Motors can be purchased directly from the motor manufacturer or from the General Radio Company. In the selection of motors, armature currents should be checked to determine that full-load ratings conform to the output rating of the Variac Speed Control as listed in the specifications, page 4.


Experience with the three-quarter horsepower controls in our own production work has shown that their characteristics are excellent for a wide range of applications. These include not only a large proportion of the cases where some sort of continuously adjustable

Figure 3. Schematic circuit diagram of the Type 1702-A Variac Speed Control.

Figure 3. Schematic circuit diagram of the Type 1702-A Variac Speed Control.

Variac Motor Controller
Figure 4. Typical speed-torque curves for the Type 1702-A Variac Speed Control operating a 3A-hp compound motor.

speed control is obviously required, but also many applications where conventional step-pulley drives were formerly employed and where increased production efficiency has been found to result from substitution of the Variac Speed Controls. The reaction of the operators has been that this drive is the best that they have ever used. A few situations in which the new controls have saved production time are the following:

1. Where several lathe operations are done on the same piece at different speeds, the Variac knob can readily be shifted from one setting to another without loss of time. An example is a shaft with shoulders of several diameters.

2. Where an operation must be gradually started or stopped, an adjustable control has a great advantage. An example is starting a large tap. In blind tapping, the speed control can be turned down as the end of the hole is approached so that the machine will stall at the finish without breaking the tap or spoiling the threads.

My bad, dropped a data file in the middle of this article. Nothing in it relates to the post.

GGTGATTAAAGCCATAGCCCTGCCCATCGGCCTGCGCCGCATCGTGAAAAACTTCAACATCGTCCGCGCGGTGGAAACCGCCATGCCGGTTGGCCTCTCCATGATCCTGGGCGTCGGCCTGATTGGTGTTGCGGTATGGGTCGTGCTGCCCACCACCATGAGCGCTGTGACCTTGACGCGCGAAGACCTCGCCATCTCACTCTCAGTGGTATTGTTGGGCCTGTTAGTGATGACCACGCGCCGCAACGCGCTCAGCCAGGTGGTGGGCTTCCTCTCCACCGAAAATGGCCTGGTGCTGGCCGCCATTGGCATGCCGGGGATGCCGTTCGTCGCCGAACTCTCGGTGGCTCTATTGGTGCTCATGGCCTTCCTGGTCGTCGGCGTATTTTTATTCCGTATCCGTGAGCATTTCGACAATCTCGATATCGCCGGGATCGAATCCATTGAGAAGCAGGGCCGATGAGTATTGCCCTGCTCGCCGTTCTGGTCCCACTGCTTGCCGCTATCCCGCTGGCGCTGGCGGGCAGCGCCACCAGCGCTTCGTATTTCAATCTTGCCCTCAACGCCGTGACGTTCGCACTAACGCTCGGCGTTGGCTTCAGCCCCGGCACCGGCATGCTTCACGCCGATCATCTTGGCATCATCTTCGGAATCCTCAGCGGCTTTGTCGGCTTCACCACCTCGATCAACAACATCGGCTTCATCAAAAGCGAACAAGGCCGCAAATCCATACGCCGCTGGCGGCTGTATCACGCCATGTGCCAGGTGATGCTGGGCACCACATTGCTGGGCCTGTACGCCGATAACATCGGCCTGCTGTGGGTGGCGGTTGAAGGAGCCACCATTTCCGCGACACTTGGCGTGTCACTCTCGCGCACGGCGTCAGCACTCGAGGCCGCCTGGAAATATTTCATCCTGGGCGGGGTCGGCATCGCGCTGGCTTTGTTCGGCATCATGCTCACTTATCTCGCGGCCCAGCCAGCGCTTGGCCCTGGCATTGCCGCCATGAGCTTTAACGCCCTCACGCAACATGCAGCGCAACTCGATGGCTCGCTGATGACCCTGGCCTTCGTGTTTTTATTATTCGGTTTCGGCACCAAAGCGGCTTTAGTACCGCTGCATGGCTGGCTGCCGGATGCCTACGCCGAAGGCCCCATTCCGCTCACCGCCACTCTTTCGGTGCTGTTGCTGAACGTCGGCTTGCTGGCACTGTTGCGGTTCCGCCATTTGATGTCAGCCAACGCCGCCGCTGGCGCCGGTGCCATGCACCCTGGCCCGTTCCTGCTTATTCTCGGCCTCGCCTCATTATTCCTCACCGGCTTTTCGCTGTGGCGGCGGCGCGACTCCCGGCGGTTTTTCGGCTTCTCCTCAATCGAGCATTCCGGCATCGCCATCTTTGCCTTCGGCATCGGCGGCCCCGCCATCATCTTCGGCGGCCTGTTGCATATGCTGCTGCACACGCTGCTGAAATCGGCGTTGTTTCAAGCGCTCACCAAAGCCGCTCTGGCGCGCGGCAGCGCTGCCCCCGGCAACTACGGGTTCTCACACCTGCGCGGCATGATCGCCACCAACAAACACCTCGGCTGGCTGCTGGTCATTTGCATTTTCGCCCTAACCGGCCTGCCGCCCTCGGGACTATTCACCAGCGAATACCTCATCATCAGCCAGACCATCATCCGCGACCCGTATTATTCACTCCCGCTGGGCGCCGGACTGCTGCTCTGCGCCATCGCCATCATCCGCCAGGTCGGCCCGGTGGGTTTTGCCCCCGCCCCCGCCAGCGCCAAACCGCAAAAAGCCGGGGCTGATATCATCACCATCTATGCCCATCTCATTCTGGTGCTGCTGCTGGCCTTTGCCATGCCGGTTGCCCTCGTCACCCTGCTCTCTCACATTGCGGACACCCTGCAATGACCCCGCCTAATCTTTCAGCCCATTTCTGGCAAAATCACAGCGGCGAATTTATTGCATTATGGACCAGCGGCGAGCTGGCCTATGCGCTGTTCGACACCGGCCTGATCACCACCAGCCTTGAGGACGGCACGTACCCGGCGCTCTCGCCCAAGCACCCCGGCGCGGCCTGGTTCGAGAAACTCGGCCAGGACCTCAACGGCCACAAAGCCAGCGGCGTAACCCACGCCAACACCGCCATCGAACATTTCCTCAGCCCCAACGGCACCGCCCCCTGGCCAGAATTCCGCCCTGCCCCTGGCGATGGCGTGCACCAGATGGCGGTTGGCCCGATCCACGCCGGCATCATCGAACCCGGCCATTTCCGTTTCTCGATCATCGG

3. In facing, the speed can be changed as the diameter of the cut changes.

4. Since speed can be changed quickly and easily, certain operations such as withdrawing a tap are naturally speeded up to the limit, with appreciable saving in production time.

5. Some operations require rapidly repeated starts, stops, and reversals. Since an induction motor starts very inefficiently, such service may cause overheating and short motor life in conventional drives. A compound-wound motor, as used with the Variac Speed Controls, has much better starting characteristics, so starts faster and heats up less.

6. Since the optimum speed for a given operation can be quickly determined with an adjustable control, faster production is frequently obtained than with conventional drives which provide only three or four fixed speeds.

In many of the lathe installations made in our shops, the three-speed step-pulley drive of the original equipment has been retained, only the motor and control being changed. In these cases, it has been observed that the operator usually shifts the belt only when increased torque is required at low speeds. An installation has recently been made with the motor belted directly to a back-geared lathe at a fixed speed ratio. This has proved entirely satisfactory, there being plenty of overlap between the minimum useful speed with direct drive and the maximum speed using the back gears. This is a particularly simple and satisfactory installation.

This new three-quarter horsepower unit extends the application of the Variac Speed Control to light production operations, where its many advantages are even more evident than in the specialized jobs for which the lower-power models are suited.